Vitamin B9 (folate) is a water-soluble vitamin that’s essential for your health. Your body doesn’t store vitamin B9 so you can become deficient in a matter of weeks. Vitamin B9 deficiency can lead to anaemia and might increase your risk of heart disease. It’s also really important during early pregnancy for a developing baby. Signs of deficiency include tiredness, weakness, shortness of breath, heart palpitations, and difficulty concentrating. If you’re deficient, you should eat folate-rich foods and you might also need to take a folic acid supplement.

What is folate?

Vitamin B9, also called folate or folic acid, is a type of B vitamin.

Folate is the naturally occurring form of vitamin B9. Folic acid is the synthetic version of vitamin B9, which is what is found in fortified foods and supplements.

You can check your vitamin B9 levels as part of a vitamins blood test.

Food sources of folate (vitamin b9) — spinach, broccoli, and avocados

What does vitamin B9 do?

Vitamin B9 plays an essential role in:

  • making and repairing your DNA
  • producing red blood cells — which carry oxygen around your body

Causes of vitamin B9 deficiency

Your body can’t build up a store of vitamin B9 so you can become deficient in a matter of weeks. So it’s important to continuously get enough from your diet or from supplements.

You might also be at an increased risk of vitamin B9 deficiency if you:

  • are pregnant
  • have a poor diet
  • drink excessive amounts of alcohol
  • take certain medications — like anticonvulsants and proton pump inhibitors (PPIs)
  • have a gastrointestinal disorder — like coeliac or Crohn’s disease
  • have a genetic disorder that stops your body from converting vitamin B9 to a form your body can use

Effects of vitamin B9 deficiency

Folate deficiency anaemia
You need vitamin B9 to make normal red blood cells, so if you’re deficient it can lead to megaloblastic anaemia — where your red blood cells aren't fully developed and larger than usual. This means you can’t transport enough oxygen around your body.

Neural tube defects
Vitamin B9 plays an essential role in the development of a baby’s brain and spinal cord during pregnancy. If you’re deficient, especially in the first few weeks of pregnancy, it might lead to a serious birth defect called a neural tube defect (NTD) — like spina bifida and anencephaly.

If you have low levels of vitamin B9 during pregnancy it might increase your risk of premature labour or your baby could have a low birth weight.

Heart disease
Vitamin B9 plays an important role in homocysteine metabolism. If you don’t have enough vitamin B9 to help metabolise and lower your homocysteine levels, it might increase your risk for heart disease.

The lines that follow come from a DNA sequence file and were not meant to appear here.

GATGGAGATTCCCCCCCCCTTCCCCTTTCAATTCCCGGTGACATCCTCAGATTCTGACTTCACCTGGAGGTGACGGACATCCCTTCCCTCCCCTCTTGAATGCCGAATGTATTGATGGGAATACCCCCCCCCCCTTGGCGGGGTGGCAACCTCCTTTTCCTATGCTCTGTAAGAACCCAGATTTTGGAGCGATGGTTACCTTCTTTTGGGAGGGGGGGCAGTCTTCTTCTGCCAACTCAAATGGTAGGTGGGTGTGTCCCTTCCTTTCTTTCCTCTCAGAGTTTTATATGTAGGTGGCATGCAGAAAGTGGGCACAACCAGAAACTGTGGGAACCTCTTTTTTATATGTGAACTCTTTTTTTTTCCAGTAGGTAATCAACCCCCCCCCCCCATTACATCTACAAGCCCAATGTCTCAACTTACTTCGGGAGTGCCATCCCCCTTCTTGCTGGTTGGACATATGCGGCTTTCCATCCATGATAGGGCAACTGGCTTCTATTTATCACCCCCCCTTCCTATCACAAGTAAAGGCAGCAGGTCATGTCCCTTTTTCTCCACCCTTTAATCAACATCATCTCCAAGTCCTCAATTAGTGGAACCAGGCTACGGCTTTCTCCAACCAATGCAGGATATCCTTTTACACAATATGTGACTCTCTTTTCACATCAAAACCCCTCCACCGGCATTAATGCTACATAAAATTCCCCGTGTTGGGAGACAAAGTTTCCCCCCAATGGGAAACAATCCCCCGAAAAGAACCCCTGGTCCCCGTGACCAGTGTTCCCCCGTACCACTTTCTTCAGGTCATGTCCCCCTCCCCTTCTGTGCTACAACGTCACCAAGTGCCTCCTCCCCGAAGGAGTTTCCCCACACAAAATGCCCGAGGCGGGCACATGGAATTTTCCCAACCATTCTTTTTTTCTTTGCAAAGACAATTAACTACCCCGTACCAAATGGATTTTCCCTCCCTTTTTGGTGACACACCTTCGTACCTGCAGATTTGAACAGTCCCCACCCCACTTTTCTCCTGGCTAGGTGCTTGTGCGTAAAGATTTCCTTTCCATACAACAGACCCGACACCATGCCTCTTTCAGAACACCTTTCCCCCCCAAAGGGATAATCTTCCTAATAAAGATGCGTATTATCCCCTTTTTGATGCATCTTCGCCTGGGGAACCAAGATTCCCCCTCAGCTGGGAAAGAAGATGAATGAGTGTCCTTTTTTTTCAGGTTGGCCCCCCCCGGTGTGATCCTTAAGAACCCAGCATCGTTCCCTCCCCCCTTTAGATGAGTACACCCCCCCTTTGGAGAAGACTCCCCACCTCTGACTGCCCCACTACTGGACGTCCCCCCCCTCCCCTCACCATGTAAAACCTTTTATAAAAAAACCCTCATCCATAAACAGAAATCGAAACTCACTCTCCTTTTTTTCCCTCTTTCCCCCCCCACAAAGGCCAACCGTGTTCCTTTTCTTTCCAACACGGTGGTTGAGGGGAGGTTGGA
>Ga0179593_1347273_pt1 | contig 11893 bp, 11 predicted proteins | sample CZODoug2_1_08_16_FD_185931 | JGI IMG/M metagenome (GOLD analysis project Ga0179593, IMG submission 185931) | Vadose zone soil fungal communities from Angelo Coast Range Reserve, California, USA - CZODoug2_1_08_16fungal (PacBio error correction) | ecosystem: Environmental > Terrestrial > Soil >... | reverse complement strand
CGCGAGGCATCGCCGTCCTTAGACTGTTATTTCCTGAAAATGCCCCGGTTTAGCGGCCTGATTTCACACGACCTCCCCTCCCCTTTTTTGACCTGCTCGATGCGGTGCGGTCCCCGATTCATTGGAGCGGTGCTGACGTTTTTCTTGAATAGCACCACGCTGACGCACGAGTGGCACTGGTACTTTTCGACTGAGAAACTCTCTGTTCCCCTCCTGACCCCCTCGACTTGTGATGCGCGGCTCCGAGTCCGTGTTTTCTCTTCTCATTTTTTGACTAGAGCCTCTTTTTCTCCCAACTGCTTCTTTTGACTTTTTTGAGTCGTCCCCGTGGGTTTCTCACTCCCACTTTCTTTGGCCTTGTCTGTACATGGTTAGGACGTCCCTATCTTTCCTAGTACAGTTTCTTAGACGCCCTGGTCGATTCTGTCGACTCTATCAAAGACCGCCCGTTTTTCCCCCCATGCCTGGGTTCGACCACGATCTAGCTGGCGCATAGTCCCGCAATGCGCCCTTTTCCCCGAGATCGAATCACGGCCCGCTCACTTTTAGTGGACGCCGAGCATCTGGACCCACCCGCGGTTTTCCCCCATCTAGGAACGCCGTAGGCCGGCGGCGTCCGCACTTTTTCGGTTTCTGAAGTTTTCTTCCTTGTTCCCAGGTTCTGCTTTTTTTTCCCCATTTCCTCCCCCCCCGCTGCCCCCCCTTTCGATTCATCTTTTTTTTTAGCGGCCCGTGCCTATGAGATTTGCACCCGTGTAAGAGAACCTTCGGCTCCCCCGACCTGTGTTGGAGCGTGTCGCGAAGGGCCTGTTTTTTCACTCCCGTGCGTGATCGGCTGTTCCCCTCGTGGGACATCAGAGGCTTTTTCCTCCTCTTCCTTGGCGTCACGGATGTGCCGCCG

Symptoms of vitamin B9 deficiency

The symptoms of vitamin B9 deficiency include:

  • tiredness
  • weakness
  • heart palpitations
  • shortness of breath
  • headaches
  • irritability
  • difficulty concentrating

If you have any of these symptoms it’s really important to test your levels.

How to test your vitamin B9 levels

You can check your vitamin B9 levels as part of a vitamins blood test. Your test kit contains everything you need to collect your sample at home. Our easy-to-follow instructions will guide you through it. Or, if you don't want to take your own blood sample, we can arrange for a nurse to collect it for you at a clinic at an extra cost.

How to treat vitamin B9 deficiency

Folic acid (vitamin B9) deficiency can be treated by increasing the amount of folate-rich foods you eat or by taking a folic acid supplement.

Folate-rich foods
Even if you're thinking of taking a folic acid supplement, including folate-rich foods in your diet is a good idea. These foods are full of other nutrients and are good for your overall health. Foods high in folate include:

  • leafy, green vegetables — for example, spinach, kale, broccoli, cabbage, and brussels sprouts
  • beans, peas, and lentils
  • eggs
  • shellfish
  • beetroot
  • oranges
  • wholegrains
  • avocado

Foods fortified with folic acid
Some foods, particularly some breakfast cereals, are fortified with folic acid. You’ll be able to see this on the food label.

The UK is planning to make it mandatory to fortify all flour-based products, like bread, with folic acid. This is to try to lower the risk of babies developing NTDs — which are in most cases preventable. This is commonly done in other countries and research shows that it’s very safe.

Folic acid supplements
For most people, taking a folic acid supplement for about four months is enough. You might need to continue taking them if your levels still aren’t back to normal after this.

If you’re a woman, it’s recommended that you take a 400 mcg folic acid supplement before and during the first 12 weeks of pregnancy. In some cases, you might need to take a higher dose. You should work with your health professional to work out the right dosage for you.

It’s also really important to make sure your vitamin B12 levels are normal when starting a folic acid supplement. This is because folic acid supplements can mask the symptoms of vitamin B12 deficiency. If vitamin B12 deficiency goes untreated, it can lead to irreversible damage to your nervous system.

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Morris, J. K., Rankin, J., Draper, E. S., Kurinczuk, J. J., Springett, A., Tucker, D., ... & Wald, N. J. (2016). Prevention of neural tube defects in the UK: a missed opportunity. Archives of Disease in Childhood, 101(7), 604-607.

Reynolds, E. (2006). Vitamin B12, folic acid, and the nervous system. The Lancet Neurology, 5(11), 949-960.

National Institue of Health (2018). Office of dietary supplements. Folate: Fact sheet for health professionals. Retrieved 23 October 2018 from